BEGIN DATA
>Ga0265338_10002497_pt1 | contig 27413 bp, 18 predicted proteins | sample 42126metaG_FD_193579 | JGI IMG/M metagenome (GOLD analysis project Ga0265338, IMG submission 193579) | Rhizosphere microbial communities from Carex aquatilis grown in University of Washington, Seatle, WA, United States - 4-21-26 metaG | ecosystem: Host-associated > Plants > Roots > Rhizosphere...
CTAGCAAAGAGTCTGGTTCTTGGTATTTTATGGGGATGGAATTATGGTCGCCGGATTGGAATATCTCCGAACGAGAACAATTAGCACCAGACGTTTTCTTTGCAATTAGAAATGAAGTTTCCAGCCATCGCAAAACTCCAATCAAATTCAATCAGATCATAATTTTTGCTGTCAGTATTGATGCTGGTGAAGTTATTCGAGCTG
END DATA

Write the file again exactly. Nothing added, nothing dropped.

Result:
>Ga0265338_10002497_pt1 | contig 27413 bp, 18 predicted proteins | sample 42126metaG_FD_193579 | JGI IMG/M metagenome (GOLD analysis project Ga0265338, IMG submission 193579) | Rhizosphere microbial communities from Carex aquatilis grown in University of Washington, Seatle, WA, United States - 4-21-26 metaG | ecosystem: Host-associated > Plants > Roots > Rhizosphere...
CTAGCAAAGAGTCTGGTTCTTGGTATTTTATGGGGATGGAATTATGGTCGCCGGATTGGAATATCTCCGAACGAGAACAATTAGCACCAGACGTTTTCTTTGCAATTAGAAATGAAGTTTCCAGCCATCGCAAAACTCCAATCAAATTCAATCAGATCATAATTTTTGCTGTCAGTATTGATGCTGGTGAAGTTATTCGAGCTG